Types of Eczema and Symptoms

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Eczema is a general term describing different skin conditions, but the most common type is atopic eczema, which is hereditary. Other types of eczema may exhibit similar symptoms (red skin, severe itching, and scaly skin) but they are easily distinguishable.

Types of Eczema

1. Atopic Dermatitis

Atopic dermatitis can start at infancy and progress into adulthood although some kids can overcome it. The disease results when the immune system responds to the entry of an allergen through the skin pores. A defect in the skin barrier permits easy entry of irritants, leading to inflammation and itching.

These irritants (allergens) include chemicals such as: solvents, detergents, skin care ingredients, fabrics, pollen and more. The main symptom of atopic eczema is itching resulting to severe scratching. Scratching leads to the development of painful sores on the skin, which interferes with sleep causing emotional problems such as: tiredness and irritability.

Related articles: What Is Atopic Dermatitis?

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Atopic Dermatitis

 

2. Contact Eczema

Also called allergic contact eczema, it is an allergic reaction which occurs where the skin has come into contact with irritants. The most common irritants are acids, cleaning agents, detergents, fabrics, cosmetics, clothes, perfumes, latex, poison ivy and tobacco smoke.

Patients with the condition may have red skin patches, bumps also called hives, fluid-filled blisters, and scaly skin, which are common Contact Eczema symptoms. People suffering from this kind of eczema must identify and avoid the irritants causing the inflammation.

 

Contact Eczema, types of eczema, eczema

Contact Eczema

 

3. Seborrheic Eczema

The cause remains unknown, and symptoms include yellow, oily, scaly patches on the scalp and face. The condition may run in families, and unlike the other types of eczema, itching is not a symptom. Though it is hereditary, infrequent shampooing, stress, trauma to the skin and harsh weather condition will trigger the disease.

 

Seborrheic Eczema, types of eczema, eczema

Seborrheic Eczema

 

 

4. Stasis dermatitis

It is caused by venous insufficiency, a condition that affects the lower legs mainly in adults over 50 years. Venous insufficiency weakens the veins causing fluid to leak out into the skin resulting in swelling, itching, and redness. As stasis dermatitis progresses, lessons may appear and start oozing. 

Recommended treatments include wet dressing, topical creams, and antibiotics. Patients should consult a healthcare provider before using these medications.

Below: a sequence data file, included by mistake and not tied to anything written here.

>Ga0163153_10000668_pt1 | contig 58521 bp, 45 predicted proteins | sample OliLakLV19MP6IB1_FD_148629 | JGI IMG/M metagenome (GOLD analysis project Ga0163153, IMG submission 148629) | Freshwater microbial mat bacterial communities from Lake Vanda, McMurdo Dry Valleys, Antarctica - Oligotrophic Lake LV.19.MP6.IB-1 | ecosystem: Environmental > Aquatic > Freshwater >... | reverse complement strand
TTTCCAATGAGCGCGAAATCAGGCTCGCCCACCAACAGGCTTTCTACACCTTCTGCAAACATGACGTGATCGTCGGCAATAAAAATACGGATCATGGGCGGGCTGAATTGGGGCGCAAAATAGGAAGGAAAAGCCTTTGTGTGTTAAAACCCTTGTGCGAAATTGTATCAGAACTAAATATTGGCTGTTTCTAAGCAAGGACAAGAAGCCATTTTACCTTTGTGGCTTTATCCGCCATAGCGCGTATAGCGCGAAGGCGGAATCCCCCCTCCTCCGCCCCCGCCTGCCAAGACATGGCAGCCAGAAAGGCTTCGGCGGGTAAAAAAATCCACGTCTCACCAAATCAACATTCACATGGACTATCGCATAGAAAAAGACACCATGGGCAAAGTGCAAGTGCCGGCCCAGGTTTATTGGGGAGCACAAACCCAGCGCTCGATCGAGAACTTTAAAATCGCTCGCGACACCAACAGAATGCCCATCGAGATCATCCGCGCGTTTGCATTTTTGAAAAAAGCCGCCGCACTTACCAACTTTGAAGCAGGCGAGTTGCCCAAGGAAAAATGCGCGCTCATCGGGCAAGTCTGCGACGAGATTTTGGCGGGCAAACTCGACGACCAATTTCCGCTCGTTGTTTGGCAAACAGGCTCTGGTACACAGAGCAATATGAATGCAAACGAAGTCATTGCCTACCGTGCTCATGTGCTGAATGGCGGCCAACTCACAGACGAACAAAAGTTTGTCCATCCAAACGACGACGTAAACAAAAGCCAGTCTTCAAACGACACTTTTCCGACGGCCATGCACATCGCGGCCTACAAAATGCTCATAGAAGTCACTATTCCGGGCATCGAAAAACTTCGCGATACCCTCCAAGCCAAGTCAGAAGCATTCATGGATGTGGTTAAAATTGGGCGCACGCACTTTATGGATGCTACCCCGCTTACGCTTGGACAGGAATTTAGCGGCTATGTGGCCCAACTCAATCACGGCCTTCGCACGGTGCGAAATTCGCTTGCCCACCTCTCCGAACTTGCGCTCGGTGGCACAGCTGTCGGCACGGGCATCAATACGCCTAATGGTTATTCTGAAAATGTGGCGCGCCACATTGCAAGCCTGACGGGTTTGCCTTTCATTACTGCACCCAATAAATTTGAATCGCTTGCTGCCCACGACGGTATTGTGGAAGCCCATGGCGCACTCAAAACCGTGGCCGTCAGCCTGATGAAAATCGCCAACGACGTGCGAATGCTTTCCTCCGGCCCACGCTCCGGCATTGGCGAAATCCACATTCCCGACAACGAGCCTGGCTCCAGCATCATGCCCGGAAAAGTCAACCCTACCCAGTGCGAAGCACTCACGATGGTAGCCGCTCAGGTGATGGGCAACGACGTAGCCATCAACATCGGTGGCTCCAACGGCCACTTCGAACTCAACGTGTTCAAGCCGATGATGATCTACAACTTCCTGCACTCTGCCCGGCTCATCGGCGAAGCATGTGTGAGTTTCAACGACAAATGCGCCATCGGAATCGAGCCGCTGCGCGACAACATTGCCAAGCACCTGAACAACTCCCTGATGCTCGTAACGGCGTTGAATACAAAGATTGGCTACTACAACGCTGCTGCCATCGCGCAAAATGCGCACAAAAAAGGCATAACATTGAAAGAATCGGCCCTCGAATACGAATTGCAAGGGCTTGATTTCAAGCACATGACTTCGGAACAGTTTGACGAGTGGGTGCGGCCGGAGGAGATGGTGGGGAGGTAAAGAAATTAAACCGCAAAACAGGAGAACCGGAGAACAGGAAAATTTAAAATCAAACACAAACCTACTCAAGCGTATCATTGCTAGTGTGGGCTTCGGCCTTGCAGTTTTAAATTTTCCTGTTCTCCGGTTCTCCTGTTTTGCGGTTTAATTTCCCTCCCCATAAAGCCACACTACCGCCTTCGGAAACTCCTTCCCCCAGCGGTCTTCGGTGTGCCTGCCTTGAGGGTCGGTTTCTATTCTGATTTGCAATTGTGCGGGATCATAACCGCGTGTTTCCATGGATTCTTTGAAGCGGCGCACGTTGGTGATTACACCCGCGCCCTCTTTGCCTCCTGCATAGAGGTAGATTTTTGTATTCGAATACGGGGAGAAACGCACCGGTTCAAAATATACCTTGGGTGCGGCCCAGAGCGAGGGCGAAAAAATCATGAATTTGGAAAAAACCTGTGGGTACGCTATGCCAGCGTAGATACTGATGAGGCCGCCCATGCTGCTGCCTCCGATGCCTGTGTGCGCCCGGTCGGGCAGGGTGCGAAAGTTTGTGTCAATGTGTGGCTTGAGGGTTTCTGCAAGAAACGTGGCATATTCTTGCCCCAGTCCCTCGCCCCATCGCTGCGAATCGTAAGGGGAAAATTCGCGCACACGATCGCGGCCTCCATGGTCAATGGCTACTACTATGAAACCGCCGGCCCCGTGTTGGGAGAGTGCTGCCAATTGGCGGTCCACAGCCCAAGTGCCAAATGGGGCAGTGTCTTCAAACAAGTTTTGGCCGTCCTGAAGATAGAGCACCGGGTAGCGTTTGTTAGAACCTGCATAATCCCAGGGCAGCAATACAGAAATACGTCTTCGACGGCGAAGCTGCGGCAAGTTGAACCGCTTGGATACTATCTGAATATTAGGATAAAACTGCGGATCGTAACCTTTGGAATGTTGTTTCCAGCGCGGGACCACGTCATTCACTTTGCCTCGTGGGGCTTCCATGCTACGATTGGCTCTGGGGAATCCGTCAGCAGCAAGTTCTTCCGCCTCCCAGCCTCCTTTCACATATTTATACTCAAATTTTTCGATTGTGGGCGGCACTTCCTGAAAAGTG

Stasis dermatitis, types of eczema, eczema

Stasis dermatitis

 

5. Dyshidrotic Eczema

Fluid-filled clear blisters on the palms and soles of the feet which, burn and itch characterizes this condition. The probability of developing dyshidrotic eczema increases during summer as a result of warm temperatures. Other causes include exposure to irritants. When the condition develops, avoid scratching to break the blisters and use ointment or natural creams.

 

Dyshidrotic Eczema, types of eczema, eczema

Dyshidrotic Eczema

 

6. Nummular eczema

Some of Nummular eczema symptoms include coin-shaped spots of irritated skin on the back, buttocks, arms and lower legs. That makes it easily distinguishable from other types of eczema and will itch a lot.  Older men are more at risk, and it is hereditary.

Medicated dressing, antibiotics, phototherapy, and using ointments are suitable methods of revert the illness.

 

Nummular eczema, types of eczema, eczema

Nummular eczema

 

7. Neurodermatitis

When the symptoms of this condition appear, it will include dry, scaly patches on the arms, legs, back of the neck, and bottom of the feet. The ailment is common in women and frequently in people aged 20-50 years. A localized itch caused by an irritant such as an insect bite is attributed to the development of the disease. Reverting neurodermatitis is possible through the use of natural products such as: moisturizing creams, soaps and prescribed medications.

 

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Neurodermatitis

 Is Eczema Itchy?

Yes, eczema is itchy, and if it is not treated correctly scratching will promote the progression of the disease. Preventing severe eczema involves actions such as the use of natural creams and soaps. Bathing with natural soaps will increase the moisture content of the skin, as a result your skin will restore the natural barrier layer. Natural products will also reduce the urge to itch. Ordinary synthetic soaps should be avoided because they lack moisturizing properties and may promote loss of moisture.

Using natural soaps and creams will manage severe eczema and help you live comfortable without pain. Remember, to avoid lotions, steroids, and products that are too harsh on the skin and also try to live stress free.

Related articles: Is There a Cure for Eczema?

 

 

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